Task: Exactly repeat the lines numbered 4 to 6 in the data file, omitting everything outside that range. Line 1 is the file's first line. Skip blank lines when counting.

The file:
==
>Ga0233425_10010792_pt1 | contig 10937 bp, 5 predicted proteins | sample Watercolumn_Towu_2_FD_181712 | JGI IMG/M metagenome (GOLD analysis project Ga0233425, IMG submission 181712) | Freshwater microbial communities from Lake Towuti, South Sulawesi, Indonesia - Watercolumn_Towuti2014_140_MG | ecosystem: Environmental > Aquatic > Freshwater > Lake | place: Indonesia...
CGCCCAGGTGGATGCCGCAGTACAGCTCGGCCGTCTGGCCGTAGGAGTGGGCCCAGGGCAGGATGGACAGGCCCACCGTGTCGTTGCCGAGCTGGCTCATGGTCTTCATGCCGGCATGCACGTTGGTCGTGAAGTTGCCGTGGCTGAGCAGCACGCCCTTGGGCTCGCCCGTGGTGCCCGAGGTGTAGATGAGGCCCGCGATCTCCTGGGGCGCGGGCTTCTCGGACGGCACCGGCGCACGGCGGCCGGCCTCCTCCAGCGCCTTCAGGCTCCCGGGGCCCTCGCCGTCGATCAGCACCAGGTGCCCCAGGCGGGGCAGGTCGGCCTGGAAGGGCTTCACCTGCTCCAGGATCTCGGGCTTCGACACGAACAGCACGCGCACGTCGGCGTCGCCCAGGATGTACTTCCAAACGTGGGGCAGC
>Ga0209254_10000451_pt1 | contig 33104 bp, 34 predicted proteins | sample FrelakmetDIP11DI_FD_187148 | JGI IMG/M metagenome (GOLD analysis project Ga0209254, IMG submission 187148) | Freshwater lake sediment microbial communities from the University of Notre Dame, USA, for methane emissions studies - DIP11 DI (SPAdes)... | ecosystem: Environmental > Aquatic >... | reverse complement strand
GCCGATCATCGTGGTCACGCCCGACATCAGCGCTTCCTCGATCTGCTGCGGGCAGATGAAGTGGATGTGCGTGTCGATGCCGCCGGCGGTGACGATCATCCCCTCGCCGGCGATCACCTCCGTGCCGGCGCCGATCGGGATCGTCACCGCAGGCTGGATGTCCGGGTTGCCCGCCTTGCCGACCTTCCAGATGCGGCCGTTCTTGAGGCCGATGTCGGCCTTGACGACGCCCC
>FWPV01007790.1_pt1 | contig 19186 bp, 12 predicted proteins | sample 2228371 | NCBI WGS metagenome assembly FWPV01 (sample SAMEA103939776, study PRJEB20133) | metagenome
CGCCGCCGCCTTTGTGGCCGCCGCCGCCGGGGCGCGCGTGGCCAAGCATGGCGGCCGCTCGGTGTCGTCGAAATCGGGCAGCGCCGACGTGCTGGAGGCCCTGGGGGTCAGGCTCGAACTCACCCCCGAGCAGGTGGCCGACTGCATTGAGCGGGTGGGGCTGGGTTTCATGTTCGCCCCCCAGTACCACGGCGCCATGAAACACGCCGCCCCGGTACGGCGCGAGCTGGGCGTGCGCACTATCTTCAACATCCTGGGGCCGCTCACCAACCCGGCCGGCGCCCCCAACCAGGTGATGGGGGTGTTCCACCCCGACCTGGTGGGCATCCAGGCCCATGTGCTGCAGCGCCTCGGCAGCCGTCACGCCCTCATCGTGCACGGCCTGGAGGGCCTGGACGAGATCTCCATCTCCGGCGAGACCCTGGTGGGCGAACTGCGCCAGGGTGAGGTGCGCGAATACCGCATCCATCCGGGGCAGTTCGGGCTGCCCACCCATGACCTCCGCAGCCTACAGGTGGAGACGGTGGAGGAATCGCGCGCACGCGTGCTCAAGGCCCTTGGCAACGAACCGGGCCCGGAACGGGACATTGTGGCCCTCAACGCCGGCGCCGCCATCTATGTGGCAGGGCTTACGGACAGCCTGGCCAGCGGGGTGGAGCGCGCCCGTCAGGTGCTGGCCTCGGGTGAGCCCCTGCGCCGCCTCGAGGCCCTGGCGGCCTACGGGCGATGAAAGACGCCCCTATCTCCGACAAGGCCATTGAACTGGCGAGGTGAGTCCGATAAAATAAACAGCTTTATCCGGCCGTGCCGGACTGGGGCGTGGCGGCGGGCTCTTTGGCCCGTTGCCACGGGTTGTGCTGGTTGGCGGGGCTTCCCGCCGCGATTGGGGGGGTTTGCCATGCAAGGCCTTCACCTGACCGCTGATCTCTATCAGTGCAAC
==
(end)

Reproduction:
GCCGATCATCGTGGTCACGCCCGACATCAGCGCTTCCTCGATCTGCTGCGGGCAGATGAAGTGGATGTGCGTGTCGATGCCGCCGGCGGTGACGATCATCCCCTCGCCGGCGATCACCTCCGTGCCGGCGCCGATCGGGATCGTCACCGCAGGCTGGATGTCCGGGTTGCCCGCCTTGCCGACCTTCCAGATGCGGCCGTTCTTGAGGCCGATGTCGGCCTTGACGACGCCCC
>FWPV01007790.1_pt1 | contig 19186 bp, 12 predicted proteins | sample 2228371 | NCBI WGS metagenome assembly FWPV01 (sample SAMEA103939776, study PRJEB20133) | metagenome
CGCCGCCGCCTTTGTGGCCGCCGCCGCCGGGGCGCGCGTGGCCAAGCATGGCGGCCGCTCGGTGTCGTCGAAATCGGGCAGCGCCGACGTGCTGGAGGCCCTGGGGGTCAGGCTCGAACTCACCCCCGAGCAGGTGGCCGACTGCATTGAGCGGGTGGGGCTGGGTTTCATGTTCGCCCCCCAGTACCACGGCGCCATGAAACACGCCGCCCCGGTACGGCGCGAGCTGGGCGTGCGCACTATCTTCAACATCCTGGGGCCGCTCACCAACCCGGCCGGCGCCCCCAACCAGGTGATGGGGGTGTTCCACCCCGACCTGGTGGGCATCCAGGCCCATGTGCTGCAGCGCCTCGGCAGCCGTCACGCCCTCATCGTGCACGGCCTGGAGGGCCTGGACGAGATCTCCATCTCCGGCGAGACCCTGGTGGGCGAACTGCGCCAGGGTGAGGTGCGCGAATACCGCATCCATCCGGGGCAGTTCGGGCTGCCCACCCATGACCTCCGCAGCCTACAGGTGGAGACGGTGGAGGAATCGCGCGCACGCGTGCTCAAGGCCCTTGGCAACGAACCGGGCCCGGAACGGGACATTGTGGCCCTCAACGCCGGCGCCGCCATCTATGTGGCAGGGCTTACGGACAGCCTGGCCAGCGGGGTGGAGCGCGCCCGTCAGGTGCTGGCCTCGGGTGAGCCCCTGCGCCGCCTCGAGGCCCTGGCGGCCTACGGGCGATGAAAGACGCCCCTATCTCCGACAAGGCCATTGAACTGGCGAGGTGAGTCCGATAAAATAAACAGCTTTATCCGGCCGTGCCGGACTGGGGCGTGGCGGCGGGCTCTTTGGCCCGTTGCCACGGGTTGTGCTGGTTGGCGGGGCTTCCCGCCGCGATTGGGGGGGTTTGCCATGCAAGGCCTTCACCTGACCGCTGATCTCTATCAGTGCAAC